Recently, one of my clients left her position as head of human resources because she could not reconcile her company’s stated commitment to the well-being of its employees with the reality that its highest priority was wealth creation. The employees were stretched to a breaking point; chronic exhaustion and burnout were ubiquitous. The CEO clearly recognized that the health of employees impacted the bottom line and, as a result, he deemed this a core value. He directed my client to lead a key initiative to support “employee well-being.” But in so doing, she became the face of hypocrisy since employees knew that the quality of their lives would continue to be sacrificed for the sake of aggressive corporate growth.
Ultimately, it is not possible to serve two masters. We can collaborate, cooperate, and reconcile, but eventually we will be asked to choose. I have been thinking about this in relationship to two essential ‘master’ principles: organizational mission and the bottom line.
In the 1990’s John Elkington (@volansjohn) coined the phrase “triple bottom line,” arguing that business success should be defined by measuring profit, environmental responsibility, and social responsibility. This attempt to create a more responsible business ethic has been both revered and critiqued. In order to be effective, this kind of framework must be a living one – fluid, contextually responsive, and adaptive. In the end, any company attempting to live by this model will find itself, in certain moments, having to choose.
By contrast, a social enterprise serves one master: its purpose is to respond to societal needs in a creative and entrepreneurial way. There is a purity of intent in this, and, as a result, a clarity that arises in the decision making process when we are confronted with those moments of choice. With this clarity, the mission of an organization is, without a doubt, the guiding principle, and this increases the possibility that the values of the organization can also prevail.
How did we get to the point where, in mainstream business, the financial bottom line was placed above the very mission of our businesses?
There are numerous people who have examined this question, both from the perspective of economic theory, private sector history and at the level of institutional change. What interests me, however, is the human side of this, the underbelly within all of us that contributes to such a fundamental perversion of values.
At the most basic level of human consciousness is the survival instinct. This aspect of our nature both generates and is driven by fear. Part of what makes us human is our capacity to evolve beyond this. When we make a decision to give a portion of our food to someone else, even if this means going hungry, we are acting from a higher intent. In so doing, we weaken the survival instinct and strengthen our higher self.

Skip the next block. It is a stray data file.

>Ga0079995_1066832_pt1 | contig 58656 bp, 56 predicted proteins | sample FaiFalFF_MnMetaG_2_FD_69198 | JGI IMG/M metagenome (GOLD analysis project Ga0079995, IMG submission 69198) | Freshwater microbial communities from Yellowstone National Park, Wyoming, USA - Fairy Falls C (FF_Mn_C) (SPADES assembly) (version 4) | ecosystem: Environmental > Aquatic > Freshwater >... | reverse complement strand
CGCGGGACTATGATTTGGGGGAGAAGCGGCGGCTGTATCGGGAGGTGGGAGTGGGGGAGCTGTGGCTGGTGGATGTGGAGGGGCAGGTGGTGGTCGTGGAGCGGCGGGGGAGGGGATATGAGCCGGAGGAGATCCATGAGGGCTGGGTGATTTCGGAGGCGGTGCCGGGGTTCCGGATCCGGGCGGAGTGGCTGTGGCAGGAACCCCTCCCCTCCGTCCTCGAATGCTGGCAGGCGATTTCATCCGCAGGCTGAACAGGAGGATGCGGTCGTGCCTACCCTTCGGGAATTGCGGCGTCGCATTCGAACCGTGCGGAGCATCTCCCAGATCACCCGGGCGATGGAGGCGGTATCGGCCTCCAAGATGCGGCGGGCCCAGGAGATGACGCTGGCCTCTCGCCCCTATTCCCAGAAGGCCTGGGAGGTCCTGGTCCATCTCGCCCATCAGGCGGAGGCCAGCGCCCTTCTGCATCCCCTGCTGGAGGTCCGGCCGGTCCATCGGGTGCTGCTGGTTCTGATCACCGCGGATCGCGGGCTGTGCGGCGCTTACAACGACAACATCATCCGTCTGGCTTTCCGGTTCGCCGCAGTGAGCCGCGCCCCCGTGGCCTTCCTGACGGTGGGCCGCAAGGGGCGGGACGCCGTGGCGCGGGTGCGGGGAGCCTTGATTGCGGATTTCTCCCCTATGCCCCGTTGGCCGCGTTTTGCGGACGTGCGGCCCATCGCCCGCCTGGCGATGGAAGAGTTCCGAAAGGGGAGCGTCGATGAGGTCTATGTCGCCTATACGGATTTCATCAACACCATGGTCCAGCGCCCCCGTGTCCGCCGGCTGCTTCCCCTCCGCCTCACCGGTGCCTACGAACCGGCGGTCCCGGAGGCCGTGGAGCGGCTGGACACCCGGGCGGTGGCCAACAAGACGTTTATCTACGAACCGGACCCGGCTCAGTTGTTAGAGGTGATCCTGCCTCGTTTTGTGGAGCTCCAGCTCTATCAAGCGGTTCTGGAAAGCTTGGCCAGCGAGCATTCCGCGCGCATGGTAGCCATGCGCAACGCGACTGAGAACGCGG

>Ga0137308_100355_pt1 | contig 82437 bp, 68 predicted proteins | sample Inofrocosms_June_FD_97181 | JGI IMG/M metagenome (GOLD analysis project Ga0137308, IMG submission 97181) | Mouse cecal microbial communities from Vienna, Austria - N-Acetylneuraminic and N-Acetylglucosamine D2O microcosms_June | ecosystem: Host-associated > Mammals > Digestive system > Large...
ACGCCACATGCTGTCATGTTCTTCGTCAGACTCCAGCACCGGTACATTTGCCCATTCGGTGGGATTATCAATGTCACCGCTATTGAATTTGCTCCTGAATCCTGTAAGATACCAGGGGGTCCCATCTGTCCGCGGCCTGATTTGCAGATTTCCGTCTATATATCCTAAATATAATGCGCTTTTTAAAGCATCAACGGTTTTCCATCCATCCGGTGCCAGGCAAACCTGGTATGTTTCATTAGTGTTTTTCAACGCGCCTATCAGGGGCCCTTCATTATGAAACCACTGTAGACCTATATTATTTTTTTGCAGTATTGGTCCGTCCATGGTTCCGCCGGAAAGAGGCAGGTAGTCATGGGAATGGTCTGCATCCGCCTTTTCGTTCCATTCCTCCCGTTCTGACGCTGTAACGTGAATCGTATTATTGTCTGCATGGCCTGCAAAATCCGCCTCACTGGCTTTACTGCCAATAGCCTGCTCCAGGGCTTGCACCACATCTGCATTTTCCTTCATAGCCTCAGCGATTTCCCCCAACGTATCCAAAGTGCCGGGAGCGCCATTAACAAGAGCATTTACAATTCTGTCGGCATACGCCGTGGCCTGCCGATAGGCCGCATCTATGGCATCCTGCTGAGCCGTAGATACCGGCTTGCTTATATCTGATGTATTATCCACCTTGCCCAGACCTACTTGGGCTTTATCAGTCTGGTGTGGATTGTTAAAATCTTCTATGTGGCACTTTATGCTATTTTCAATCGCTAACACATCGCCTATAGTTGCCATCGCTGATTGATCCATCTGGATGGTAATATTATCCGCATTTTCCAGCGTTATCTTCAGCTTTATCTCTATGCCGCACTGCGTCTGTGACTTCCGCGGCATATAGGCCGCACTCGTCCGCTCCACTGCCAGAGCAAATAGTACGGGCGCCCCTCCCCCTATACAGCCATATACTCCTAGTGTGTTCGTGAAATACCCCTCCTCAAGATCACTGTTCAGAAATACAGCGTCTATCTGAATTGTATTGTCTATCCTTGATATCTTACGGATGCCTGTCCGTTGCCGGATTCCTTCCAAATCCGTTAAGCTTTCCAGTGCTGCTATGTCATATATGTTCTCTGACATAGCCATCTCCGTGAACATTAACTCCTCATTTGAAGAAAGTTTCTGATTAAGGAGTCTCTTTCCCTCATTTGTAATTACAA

When we promote the bottom line as the highest value, we inadvertently feed our survival instinct. In the grip of instinct, we are never ultimately fulfilled as this aspect of our nature is insatiable. Imagine sitting down to a banquet and eating the most delectable meal. For a short time we feel a sense of contentment. Quickly, however, our appetite returns, and we long for more. This is what the Buddhists refer to as the wheel of suffering. Around and around we go, and for a moment we are satisfied; inevitably, however, desire returns, and we become restless. Anyone who has had the opportunity to accumulate wealth has experienced this insatiable quality.
This aspect of human nature is artfully depicted in both Tibetan and Chinese Buddhism as “hungry ghosts.” Hungry ghosts are portrayed as gaunt and empty looking creatures with distended bellies. Living in a state of restlessness, they are relentlessly driven by animalistic needs. Placing wealth creation as the highest value inadvertently feeds the hungry ghost within us. This is the underbelly within human nature that surreptitiously leads us away from higher values and away from sustainability.
Ultimately, we cannot serve two masters in the external world or within. Though we all grapple with the hungry ghost, we can choose to support our higher nature, putting a purpose larger than ourselves ahead of our instinctual desires. In so doing, we slowly starve the hungry ghost and, as a result, suffer less. When the mission of our business is the highest value, we provide a social context that supports our higher nature and lessens the grip of endless desire. Cultivating our higher nature in this way, we experience more joy. In turn, everyone benefits.
This post was written by Jan Birchfield, Ph.D., the founder of Contemplative Leadership Development (CLD), a leadership and corporate culture resource for senior executives and their teams. She has lectured and written extensively for audiences at corporations, academic institutions, and non-profit organizations. She is an expert on a personality model that develops emotional intelligence and builds collaboration.
In 1995, Jan co-founded the Center for Advanced Emotional Intelligence (AEI), where she served for eleven years as the senior partner. With an undergraduate degree in philosophy and a Ph.D. in psychology, Jan began her career in the field of international affairs at the African-American Institute in New York. After returning to school to earn her doctorate in psychology, Jan worked for five years in the field of mental health. She is the mother of two children and resides in Taos, New Mexico.
Source Article from http://www.forbes.com/sites/ashoka/2013/09/30/mission-over-profit-slaying-the-hungry-ghost-within/
Mission Over Profit: Slaying The Hungry Ghost Within
human resources – Yahoo News Search Results
human resources – Yahoo News Search Results